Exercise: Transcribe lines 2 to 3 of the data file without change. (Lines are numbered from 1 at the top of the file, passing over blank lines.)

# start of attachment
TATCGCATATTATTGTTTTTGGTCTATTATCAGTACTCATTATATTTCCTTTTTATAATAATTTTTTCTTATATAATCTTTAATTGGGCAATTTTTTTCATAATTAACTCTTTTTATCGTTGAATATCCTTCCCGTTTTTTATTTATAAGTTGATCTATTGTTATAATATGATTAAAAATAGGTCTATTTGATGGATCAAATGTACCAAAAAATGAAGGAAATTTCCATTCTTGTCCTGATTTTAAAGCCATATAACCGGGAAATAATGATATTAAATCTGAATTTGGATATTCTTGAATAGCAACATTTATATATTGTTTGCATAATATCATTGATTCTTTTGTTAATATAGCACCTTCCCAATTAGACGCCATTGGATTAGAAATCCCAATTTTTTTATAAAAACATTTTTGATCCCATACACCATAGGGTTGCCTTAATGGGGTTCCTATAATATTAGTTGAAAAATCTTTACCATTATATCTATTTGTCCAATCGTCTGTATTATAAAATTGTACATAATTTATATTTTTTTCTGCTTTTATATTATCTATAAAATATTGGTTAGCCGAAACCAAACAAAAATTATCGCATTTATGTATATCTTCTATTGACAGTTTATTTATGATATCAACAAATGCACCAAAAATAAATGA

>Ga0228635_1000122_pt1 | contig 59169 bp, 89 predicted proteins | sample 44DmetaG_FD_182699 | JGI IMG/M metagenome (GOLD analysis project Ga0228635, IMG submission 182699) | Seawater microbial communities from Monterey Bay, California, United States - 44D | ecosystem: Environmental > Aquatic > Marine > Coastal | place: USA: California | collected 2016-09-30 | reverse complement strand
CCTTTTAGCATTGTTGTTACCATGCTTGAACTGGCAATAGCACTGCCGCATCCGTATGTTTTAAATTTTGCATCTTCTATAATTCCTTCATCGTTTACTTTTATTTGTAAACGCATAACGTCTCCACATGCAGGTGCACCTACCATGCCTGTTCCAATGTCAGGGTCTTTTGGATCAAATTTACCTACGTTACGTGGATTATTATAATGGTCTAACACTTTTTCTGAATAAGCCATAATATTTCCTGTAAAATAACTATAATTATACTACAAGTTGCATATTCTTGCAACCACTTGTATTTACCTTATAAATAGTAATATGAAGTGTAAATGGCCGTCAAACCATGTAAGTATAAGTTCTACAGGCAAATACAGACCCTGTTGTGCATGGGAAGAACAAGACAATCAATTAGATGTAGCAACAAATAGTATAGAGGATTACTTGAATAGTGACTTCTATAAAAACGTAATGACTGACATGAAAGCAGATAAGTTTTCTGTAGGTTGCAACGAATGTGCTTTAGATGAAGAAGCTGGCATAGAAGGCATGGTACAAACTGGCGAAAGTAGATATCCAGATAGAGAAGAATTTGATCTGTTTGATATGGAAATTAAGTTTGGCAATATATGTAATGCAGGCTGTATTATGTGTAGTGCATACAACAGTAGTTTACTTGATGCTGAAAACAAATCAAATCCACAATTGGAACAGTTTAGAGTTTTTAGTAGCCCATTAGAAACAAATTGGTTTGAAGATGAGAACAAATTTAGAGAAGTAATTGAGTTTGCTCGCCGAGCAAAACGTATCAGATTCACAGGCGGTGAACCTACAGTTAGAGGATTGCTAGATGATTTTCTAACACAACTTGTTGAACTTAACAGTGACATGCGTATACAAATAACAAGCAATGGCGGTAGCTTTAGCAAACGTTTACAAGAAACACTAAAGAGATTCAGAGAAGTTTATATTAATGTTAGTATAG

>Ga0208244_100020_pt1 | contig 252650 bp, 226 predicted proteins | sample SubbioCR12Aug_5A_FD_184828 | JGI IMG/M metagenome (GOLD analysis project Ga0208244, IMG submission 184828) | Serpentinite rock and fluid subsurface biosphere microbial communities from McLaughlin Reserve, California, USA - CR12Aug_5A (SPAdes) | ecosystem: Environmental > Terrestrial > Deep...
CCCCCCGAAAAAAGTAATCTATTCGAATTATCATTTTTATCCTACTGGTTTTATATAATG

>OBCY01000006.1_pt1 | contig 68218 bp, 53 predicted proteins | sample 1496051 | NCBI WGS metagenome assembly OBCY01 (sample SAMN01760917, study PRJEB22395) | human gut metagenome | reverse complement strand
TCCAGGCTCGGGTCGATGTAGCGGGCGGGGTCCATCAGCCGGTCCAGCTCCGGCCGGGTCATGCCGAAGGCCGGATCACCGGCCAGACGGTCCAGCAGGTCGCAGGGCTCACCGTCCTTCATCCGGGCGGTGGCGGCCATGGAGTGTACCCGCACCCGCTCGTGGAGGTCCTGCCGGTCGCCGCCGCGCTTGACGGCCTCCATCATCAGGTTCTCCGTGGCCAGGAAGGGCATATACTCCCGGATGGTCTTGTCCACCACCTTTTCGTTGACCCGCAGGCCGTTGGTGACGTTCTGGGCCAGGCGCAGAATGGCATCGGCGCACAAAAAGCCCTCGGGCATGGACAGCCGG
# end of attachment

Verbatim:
>Ga0228635_1000122_pt1 | contig 59169 bp, 89 predicted proteins | sample 44DmetaG_FD_182699 | JGI IMG/M metagenome (GOLD analysis project Ga0228635, IMG submission 182699) | Seawater microbial communities from Monterey Bay, California, United States - 44D | ecosystem: Environmental > Aquatic > Marine > Coastal | place: USA: California | collected 2016-09-30 | reverse complement strand
CCTTTTAGCATTGTTGTTACCATGCTTGAACTGGCAATAGCACTGCCGCATCCGTATGTTTTAAATTTTGCATCTTCTATAATTCCTTCATCGTTTACTTTTATTTGTAAACGCATAACGTCTCCACATGCAGGTGCACCTACCATGCCTGTTCCAATGTCAGGGTCTTTTGGATCAAATTTACCTACGTTACGTGGATTATTATAATGGTCTAACACTTTTTCTGAATAAGCCATAATATTTCCTGTAAAATAACTATAATTATACTACAAGTTGCATATTCTTGCAACCACTTGTATTTACCTTATAAATAGTAATATGAAGTGTAAATGGCCGTCAAACCATGTAAGTATAAGTTCTACAGGCAAATACAGACCCTGTTGTGCATGGGAAGAACAAGACAATCAATTAGATGTAGCAACAAATAGTATAGAGGATTACTTGAATAGTGACTTCTATAAAAACGTAATGACTGACATGAAAGCAGATAAGTTTTCTGTAGGTTGCAACGAATGTGCTTTAGATGAAGAAGCTGGCATAGAAGGCATGGTACAAACTGGCGAAAGTAGATATCCAGATAGAGAAGAATTTGATCTGTTTGATATGGAAATTAAGTTTGGCAATATATGTAATGCAGGCTGTATTATGTGTAGTGCATACAACAGTAGTTTACTTGATGCTGAAAACAAATCAAATCCACAATTGGAACAGTTTAGAGTTTTTAGTAGCCCATTAGAAACAAATTGGTTTGAAGATGAGAACAAATTTAGAGAAGTAATTGAGTTTGCTCGCCGAGCAAAACGTATCAGATTCACAGGCGGTGAACCTACAGTTAGAGGATTGCTAGATGATTTTCTAACACAACTTGTTGAACTTAACAGTGACATGCGTATACAAATAACAAGCAATGGCGGTAGCTTTAGCAAACGTTTACAAGAAACACTAAAGAGATTCAGAGAAGTTTATATTAATGTTAGTATAG